At first the school being erected--about where the present engine house stands-- in 1813, it was used for all purposes, school, "strolling players," knitting societies [now it is aid societies] and occasional preaching. Here Elder Butterick preached under the auspices of the Presbyterian Board which in those days kept traveling preachers in all of the thinly settled part of New York state. Then, no church society thought of building. But a few years later Obadiah Adams bought and moved this school building across the street for an addition to his tavern, and the district erected the red school building still farther south. This was used for religious services, entertainments, etc., and in 1843 was succeeded by the new two-story school building which was then considered an imposing school. This was burned in 1865. After that the public school and Leavenworth Institute were united in the Institute building.


In the meantime the different church societies when they set about to build turned their eyes upon the village green. Hiram Church has written that the Presbyterians and Methodists successively rejected a building site on the green and, as we know, built in other parts of the village. But the Baptist society claimed a building site there. Then arose the controversy over its location between the society and the school district.


The course followed in settling the dispute has been told by Mr. Church as follows: "The opposition to the claim of the trustees of the church society became more bitter when they commenced their [church] foundation. Before going any farther they made a halt and the whole question as to their right to build on the lot and how much ground they were to occupy according to the conveyance given by Mr. Melvin to the trustees of Wolcott school district No. 1 was settled by arbitration, which was submitted to Judge Sisson of Lyons, Thomas Armstrong of Butler and Mr. Ferris of Cato," who rendered a decision in writing which gave the church the occupancy of the ground it had chosen for the foundation of the building and defined the limits of the lot, which the society has since occupied.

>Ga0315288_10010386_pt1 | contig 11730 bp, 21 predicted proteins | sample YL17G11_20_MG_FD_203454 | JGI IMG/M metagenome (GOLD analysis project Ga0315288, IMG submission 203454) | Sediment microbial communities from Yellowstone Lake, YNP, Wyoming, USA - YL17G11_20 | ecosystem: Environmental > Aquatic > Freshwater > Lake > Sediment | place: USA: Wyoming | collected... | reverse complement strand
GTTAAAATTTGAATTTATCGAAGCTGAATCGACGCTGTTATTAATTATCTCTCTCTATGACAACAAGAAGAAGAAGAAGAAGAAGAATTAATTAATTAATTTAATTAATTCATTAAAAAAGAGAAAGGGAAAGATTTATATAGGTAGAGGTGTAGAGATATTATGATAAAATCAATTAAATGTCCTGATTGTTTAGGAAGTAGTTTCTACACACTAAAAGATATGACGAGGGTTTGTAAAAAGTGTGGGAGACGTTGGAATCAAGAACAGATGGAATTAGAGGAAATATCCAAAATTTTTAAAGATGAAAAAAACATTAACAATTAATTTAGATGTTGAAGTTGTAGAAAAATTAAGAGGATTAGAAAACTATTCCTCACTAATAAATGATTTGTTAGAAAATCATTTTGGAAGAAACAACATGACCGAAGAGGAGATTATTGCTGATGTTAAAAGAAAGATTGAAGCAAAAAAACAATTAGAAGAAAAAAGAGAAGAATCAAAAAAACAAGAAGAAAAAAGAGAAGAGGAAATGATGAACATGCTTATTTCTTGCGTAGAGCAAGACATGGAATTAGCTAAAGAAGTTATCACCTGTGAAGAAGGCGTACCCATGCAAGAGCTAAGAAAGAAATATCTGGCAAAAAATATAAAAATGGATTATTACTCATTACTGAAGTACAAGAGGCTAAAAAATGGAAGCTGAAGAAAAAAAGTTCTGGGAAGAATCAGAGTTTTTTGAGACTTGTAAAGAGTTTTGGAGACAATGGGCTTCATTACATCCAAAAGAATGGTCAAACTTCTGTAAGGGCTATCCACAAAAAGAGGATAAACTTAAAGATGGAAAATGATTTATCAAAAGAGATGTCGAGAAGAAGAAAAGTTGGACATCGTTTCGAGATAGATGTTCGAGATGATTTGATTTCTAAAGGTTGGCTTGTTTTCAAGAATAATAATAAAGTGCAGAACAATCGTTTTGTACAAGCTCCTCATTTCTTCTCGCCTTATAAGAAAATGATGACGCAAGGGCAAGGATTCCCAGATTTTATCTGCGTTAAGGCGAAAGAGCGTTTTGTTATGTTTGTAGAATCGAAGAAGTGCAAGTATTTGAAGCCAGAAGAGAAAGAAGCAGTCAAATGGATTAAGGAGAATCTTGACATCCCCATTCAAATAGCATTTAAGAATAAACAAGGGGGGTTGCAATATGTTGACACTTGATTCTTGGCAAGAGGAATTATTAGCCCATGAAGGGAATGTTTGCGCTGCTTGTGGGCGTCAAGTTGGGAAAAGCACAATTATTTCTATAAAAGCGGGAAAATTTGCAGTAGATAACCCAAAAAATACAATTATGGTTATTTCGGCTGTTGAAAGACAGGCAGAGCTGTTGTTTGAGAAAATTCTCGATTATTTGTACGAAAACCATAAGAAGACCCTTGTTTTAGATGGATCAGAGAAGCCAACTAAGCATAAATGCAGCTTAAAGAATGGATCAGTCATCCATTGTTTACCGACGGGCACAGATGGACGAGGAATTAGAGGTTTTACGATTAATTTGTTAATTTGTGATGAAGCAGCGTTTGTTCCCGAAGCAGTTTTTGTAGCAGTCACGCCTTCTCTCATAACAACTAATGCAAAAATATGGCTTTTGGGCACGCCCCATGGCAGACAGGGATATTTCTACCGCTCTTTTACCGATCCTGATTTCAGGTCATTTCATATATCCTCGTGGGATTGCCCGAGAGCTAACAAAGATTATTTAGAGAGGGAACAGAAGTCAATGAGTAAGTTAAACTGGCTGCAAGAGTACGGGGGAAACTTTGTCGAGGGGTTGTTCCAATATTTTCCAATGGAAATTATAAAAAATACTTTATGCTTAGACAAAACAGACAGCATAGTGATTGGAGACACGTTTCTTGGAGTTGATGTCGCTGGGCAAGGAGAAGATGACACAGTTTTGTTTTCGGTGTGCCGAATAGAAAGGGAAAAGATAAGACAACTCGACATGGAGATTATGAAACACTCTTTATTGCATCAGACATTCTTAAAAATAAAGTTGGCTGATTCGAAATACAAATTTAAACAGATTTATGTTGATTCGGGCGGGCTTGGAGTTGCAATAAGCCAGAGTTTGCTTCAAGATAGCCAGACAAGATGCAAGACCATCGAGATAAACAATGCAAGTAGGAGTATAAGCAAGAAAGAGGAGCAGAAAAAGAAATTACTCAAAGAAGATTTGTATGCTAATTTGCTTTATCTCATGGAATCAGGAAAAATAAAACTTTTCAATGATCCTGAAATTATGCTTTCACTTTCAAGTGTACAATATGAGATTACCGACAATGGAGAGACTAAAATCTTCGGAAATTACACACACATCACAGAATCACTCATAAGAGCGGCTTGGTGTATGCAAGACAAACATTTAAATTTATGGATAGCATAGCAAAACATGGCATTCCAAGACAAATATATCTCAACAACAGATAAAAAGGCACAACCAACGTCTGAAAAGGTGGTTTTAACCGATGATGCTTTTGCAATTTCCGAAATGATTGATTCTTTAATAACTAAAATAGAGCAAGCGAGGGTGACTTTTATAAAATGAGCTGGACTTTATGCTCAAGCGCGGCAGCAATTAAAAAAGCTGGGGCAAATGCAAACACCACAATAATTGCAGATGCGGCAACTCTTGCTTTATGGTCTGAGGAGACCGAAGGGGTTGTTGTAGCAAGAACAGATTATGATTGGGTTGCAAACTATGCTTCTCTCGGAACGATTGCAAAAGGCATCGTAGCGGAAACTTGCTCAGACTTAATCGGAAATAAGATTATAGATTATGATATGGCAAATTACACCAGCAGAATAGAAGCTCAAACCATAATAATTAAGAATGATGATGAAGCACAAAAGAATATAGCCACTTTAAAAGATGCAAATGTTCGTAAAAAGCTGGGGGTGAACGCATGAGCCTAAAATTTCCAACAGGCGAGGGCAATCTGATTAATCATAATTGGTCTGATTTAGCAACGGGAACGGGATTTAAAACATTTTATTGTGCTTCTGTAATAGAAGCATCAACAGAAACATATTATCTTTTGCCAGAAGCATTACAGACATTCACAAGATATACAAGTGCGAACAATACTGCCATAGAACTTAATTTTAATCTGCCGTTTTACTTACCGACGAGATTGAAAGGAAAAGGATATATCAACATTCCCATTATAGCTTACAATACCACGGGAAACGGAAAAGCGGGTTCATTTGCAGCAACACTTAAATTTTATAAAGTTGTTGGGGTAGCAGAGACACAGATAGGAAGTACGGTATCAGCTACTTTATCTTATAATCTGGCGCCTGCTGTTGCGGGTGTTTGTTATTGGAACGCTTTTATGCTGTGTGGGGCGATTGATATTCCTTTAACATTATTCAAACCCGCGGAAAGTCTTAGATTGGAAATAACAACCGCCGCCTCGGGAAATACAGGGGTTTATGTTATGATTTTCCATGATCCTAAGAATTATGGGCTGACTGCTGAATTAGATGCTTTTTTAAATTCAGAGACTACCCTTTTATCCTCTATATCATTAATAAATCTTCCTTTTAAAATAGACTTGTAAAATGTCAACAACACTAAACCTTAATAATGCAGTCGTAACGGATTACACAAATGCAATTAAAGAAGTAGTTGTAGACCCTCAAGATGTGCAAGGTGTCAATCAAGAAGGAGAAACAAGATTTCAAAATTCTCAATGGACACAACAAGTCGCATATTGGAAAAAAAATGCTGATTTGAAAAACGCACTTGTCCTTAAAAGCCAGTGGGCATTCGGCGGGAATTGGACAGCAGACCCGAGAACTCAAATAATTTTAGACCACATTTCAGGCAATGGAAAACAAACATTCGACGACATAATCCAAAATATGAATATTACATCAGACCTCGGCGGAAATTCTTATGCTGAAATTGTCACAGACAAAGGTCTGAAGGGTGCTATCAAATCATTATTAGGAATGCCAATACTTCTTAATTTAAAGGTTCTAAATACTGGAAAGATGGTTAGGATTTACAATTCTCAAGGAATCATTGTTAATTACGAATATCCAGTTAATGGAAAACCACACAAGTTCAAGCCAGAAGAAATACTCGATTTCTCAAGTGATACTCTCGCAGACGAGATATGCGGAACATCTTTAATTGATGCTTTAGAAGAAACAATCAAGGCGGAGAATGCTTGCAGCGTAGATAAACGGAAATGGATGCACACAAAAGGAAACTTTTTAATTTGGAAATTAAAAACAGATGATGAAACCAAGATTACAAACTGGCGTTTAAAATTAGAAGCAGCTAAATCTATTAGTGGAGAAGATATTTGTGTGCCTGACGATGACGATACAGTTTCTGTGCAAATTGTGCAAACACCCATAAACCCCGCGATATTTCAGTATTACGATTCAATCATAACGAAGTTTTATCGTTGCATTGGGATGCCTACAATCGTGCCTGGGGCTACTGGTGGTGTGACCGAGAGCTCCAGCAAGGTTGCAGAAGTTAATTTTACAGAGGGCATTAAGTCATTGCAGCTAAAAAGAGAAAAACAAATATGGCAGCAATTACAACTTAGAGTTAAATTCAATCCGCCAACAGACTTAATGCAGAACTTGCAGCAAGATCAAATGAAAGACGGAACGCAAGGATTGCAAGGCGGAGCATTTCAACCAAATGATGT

First Families in Wolcott; How They Got Started for this Section:-

"Dr. Zenas, Gen. Ebenezer and John Hyde, three eldest sons of Maj. John Hyde, with Osgood and Adonijah Church and Obadiah Adams (who married Eunice Church) and Jarvis Mudge, a drover who for years drove cattle and horses to the Philadelphia market,"--such was the description of the first party coming to Wolcott to settle, which was written for a local paper in 1876 by Milton Barney at Brooklyn, Cal. They lived at new Marlborough, Berkshire Co., Mass., and, except Gen. Ebenezer, they agreed to move to the "Great Sodus Bay country." Mr. Barney wrote; "Obadiah Adams was the pioneer merchant of that section. Zenas Hyde and his brother John had grown up children. The Church families were young. Jarvis Mudge's children were mostly grown. *   * As I was passing from Wolcott to Clyde forty or fifty years since [between 1826 and '36] I called on Deacon Abram Knapp who had moved from New Marlborough; they had a daughter, about my age, blind, who was precocious in learning from memory; they had also a son, Samuel, who was a preacher. Mrs. Knapp was the mother of Philo C. Fuller, who was Assistant Postmaster General for several years at Washington."


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Page 48
Top Row (left to right):- Mrs. Clifford Brewster, Mrs. C. D. Walker, Miss Nellie Moses, Mrs. Annie Dusenbury, Mrs. Wm. Olmstead, Miss Sue G. Craft, Mrs. Dr. Day, Miss Fannie Fish, Mrs. F. L. Knapp, Miss Carrie H. Bliss, Mrs. Dr. L. C. Jones. Middle Row:- Miss Carolyn D. Exner, Mrs. C. H. Hammer, Mrs. Arthur Jurden, Mrs. E. H. Kellogg, Dr. L. C. Jones, Mrs. Dr. S. W. Houston. Lower Row:- Mrs. Rollo Steward, Mrs. Charles Graves, Mrs. J. A. Murphy, Mrs. U. G. Brewster, Mrs. C. H. Wethy.

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Typed by Faye Brown.

"I have gotten a great deal of information from the Wayne County site. Both of my parents were born and raised in Wayne County. The names of my ancesters were Farnsworth, Jordan, Ayers, Wicks, Austin, Gifford and West, among many others."

For information about individuals, businesses and organizations mentioned on this page, please direct all inquiries to the Office of the County Historian.